The karyotype of triploid infants with long-term survival is 69,XXX or 69,XXY, but not 69,XYY. Some infants were diagnosed by analysis of both peripheral blood lymphocytes and skin; therefore, the infant described herein may have had mosaic triploidy. A previous report has described live-born mosaic triploid infants.9 In most such cases, triploid cells were not detected in the peripheral blood, but they could be detected using fibroblast cultures derived from the skin or bone. In the present case, triploidy was confirmed in all 100 blood cells tested; therefore, we assumed that she was a complete triploid infant. In cases involving investigation of the origin of the extra haploid set of chromosomes in triploidy, the extra set was of maternal origin in all infants. Such analysis was not performed in our case because the parents did not grant permission. However, we considered that the extra set of chromosomes was of maternal origin because the infant showed fetal growth restriction, a large head relative to body size, and no cystic villi in the placenta, which are all characteristics of maternal origin.1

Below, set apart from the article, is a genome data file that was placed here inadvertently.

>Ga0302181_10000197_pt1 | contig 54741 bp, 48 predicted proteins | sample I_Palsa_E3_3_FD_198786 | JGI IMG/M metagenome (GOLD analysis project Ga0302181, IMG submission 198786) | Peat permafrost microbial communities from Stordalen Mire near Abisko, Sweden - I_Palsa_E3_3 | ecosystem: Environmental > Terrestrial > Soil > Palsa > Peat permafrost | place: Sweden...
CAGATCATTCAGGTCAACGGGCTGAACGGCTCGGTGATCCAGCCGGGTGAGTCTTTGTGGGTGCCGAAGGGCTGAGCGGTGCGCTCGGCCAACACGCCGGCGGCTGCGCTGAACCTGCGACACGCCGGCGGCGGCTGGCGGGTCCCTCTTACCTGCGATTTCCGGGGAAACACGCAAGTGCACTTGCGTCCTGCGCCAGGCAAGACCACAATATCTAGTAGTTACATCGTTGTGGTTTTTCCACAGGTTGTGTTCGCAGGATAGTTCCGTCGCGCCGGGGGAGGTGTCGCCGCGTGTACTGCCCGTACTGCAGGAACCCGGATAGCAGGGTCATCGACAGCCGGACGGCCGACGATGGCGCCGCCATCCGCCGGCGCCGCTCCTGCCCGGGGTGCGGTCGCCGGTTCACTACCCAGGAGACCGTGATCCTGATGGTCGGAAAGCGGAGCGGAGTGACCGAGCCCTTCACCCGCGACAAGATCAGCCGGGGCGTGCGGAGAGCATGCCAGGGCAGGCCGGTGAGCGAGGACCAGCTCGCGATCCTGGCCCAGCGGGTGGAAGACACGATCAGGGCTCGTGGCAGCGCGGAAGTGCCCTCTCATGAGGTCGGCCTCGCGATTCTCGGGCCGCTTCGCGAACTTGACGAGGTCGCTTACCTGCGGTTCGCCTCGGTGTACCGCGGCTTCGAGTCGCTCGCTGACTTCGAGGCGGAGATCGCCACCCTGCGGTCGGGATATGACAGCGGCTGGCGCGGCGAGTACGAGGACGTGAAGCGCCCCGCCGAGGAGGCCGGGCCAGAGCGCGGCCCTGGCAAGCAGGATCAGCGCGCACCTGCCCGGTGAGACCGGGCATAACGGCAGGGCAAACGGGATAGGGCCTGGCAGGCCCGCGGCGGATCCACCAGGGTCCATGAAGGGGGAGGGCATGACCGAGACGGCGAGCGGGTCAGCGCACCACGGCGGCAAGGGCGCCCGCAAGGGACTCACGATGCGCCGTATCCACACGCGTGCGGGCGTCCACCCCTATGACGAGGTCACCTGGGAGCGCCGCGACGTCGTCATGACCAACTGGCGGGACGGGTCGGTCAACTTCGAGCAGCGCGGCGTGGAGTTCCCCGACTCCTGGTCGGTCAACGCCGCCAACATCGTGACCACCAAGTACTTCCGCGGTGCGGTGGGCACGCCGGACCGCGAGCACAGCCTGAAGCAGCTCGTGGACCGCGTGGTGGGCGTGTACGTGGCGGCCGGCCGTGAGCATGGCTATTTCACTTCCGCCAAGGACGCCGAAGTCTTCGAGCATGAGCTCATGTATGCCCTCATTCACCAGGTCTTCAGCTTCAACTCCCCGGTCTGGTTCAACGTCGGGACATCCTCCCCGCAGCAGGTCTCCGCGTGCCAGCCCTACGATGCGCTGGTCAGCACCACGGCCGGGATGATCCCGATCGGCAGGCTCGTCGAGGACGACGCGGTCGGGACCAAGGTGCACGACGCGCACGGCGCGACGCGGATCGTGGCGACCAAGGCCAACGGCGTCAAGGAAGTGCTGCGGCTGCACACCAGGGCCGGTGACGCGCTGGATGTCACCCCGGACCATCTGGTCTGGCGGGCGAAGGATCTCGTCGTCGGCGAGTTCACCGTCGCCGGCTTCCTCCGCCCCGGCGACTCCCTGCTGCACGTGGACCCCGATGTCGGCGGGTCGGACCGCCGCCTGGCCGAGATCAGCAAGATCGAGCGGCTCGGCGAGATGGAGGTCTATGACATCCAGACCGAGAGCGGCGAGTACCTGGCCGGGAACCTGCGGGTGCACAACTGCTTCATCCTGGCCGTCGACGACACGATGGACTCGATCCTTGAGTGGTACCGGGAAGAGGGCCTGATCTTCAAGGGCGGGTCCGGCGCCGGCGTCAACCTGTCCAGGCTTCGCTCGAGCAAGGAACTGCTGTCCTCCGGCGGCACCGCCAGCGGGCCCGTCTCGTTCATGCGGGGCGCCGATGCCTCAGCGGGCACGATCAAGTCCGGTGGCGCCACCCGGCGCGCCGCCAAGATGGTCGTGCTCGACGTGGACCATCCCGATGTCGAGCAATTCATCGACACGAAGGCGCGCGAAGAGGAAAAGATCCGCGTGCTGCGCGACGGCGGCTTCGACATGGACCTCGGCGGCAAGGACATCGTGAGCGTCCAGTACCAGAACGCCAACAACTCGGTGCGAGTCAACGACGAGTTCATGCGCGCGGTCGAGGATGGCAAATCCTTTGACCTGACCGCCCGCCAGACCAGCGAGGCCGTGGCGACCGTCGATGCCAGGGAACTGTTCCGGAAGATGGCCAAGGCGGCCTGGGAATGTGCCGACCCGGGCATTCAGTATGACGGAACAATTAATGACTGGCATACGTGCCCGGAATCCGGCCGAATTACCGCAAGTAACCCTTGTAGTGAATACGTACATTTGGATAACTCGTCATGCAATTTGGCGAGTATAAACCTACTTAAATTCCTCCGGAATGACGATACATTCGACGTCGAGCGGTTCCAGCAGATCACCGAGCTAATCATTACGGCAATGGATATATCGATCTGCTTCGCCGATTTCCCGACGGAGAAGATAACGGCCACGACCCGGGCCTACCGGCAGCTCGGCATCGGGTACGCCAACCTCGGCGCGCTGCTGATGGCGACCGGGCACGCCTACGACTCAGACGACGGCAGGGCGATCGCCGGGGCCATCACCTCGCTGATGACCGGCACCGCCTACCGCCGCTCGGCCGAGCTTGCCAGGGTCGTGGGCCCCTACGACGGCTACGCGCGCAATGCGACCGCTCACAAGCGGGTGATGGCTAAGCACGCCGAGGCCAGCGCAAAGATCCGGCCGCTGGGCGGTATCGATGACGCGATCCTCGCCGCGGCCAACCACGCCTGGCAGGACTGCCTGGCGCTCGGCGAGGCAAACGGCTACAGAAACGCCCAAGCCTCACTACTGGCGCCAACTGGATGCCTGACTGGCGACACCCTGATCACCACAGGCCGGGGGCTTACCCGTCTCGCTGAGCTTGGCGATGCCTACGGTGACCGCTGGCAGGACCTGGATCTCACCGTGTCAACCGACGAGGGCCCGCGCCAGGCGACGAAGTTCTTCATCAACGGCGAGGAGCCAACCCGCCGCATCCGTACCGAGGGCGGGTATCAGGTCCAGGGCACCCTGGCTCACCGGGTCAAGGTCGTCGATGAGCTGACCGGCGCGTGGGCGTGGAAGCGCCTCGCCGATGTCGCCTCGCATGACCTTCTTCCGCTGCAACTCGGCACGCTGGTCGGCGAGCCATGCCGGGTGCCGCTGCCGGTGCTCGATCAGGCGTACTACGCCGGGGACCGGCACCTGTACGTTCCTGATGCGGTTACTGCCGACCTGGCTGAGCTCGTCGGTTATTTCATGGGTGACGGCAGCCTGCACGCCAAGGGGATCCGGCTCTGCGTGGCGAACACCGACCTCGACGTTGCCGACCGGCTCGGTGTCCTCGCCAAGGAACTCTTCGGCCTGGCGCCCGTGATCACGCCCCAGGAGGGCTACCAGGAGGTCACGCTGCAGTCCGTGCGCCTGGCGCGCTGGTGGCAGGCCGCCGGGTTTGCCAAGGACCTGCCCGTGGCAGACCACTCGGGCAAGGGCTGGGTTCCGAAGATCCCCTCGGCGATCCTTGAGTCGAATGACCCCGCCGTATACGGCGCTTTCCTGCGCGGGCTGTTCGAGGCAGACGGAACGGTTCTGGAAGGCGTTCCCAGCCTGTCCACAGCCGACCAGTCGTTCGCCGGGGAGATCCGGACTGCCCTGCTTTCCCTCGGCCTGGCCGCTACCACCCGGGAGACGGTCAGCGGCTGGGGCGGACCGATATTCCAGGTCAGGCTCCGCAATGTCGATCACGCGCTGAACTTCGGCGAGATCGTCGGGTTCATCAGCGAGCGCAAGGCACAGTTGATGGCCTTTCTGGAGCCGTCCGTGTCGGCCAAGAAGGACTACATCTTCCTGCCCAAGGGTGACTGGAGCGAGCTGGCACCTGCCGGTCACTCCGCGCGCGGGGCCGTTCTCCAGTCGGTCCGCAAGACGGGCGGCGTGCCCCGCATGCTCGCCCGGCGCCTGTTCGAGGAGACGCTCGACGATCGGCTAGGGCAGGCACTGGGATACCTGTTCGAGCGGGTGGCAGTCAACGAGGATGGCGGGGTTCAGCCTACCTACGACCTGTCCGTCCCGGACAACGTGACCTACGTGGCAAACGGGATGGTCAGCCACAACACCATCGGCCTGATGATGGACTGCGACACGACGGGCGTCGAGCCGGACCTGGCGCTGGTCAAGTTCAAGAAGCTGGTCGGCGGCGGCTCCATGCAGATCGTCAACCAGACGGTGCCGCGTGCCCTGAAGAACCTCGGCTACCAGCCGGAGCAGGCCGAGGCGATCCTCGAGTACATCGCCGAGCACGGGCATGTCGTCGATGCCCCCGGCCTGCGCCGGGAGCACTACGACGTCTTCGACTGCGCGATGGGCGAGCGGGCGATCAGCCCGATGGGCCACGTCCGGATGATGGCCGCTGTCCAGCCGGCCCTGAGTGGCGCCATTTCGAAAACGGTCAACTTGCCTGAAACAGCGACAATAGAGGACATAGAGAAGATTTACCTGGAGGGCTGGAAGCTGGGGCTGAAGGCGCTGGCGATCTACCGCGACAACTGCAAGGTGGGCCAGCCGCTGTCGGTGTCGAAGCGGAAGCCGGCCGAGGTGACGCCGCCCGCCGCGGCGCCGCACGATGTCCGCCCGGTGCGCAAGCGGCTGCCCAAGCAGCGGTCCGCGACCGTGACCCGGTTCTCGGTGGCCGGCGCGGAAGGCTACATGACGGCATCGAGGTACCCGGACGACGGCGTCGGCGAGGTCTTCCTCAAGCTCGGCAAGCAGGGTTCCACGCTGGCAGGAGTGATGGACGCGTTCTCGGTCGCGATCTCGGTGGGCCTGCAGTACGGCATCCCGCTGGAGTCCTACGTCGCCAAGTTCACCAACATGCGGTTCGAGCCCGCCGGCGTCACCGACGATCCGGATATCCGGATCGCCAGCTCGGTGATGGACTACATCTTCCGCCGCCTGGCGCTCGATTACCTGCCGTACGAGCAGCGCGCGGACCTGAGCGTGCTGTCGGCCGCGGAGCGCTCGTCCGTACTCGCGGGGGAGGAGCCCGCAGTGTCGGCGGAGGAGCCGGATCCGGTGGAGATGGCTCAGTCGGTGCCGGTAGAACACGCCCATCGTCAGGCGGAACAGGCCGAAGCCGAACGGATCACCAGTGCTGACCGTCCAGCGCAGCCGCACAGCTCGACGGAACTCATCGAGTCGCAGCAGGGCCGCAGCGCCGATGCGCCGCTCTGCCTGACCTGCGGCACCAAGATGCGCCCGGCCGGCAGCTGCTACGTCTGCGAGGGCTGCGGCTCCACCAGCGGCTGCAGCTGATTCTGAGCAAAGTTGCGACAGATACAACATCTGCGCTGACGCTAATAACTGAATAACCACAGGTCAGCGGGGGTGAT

Only six infants survived for >150 days, and the longest surviving infant was aged 312 days. Two of the five infants died of pneumonia. Our patient developed bacteremia and strong side effects of vaccination; therefore, triploidy might cause immune system dysfunction. We believe that adequate and rapid treatment of infection is important for long-term survival of triploid infants.
Seizures due to infantile spasms were reported in the longest surviving infant with triploidy.4 That infant and the present infant developed seizures at the age of 225 and 248 days, respectively; therefore, long-term survival might be associated with the development of infantile spasms after the age of 200 days.
In conclusion, our patient had similarities with previously described live-born triploid infants and showed the second-longest survival at the time of this report. Clinical findings of triploidy are difficult to diagnose in the fetal period and at birth; however, several unique features, including bilateral syndactyly of the third and fourth fingers and abnormal erythrocyte indices, might be useful for diagnosis. This disease has a poor prognosis, and very few infants live for >150 days. Prevention of infection (including pneumonia) and seizures caused by infantile spasms are important for long-term survival of triploid infants.
All the authors declare that there is no conflict of interest.
We thank Angela Morben, DVM, ELS, from Edanz Group (www.edanzediting.com/ac), for editing a draft of this manuscript.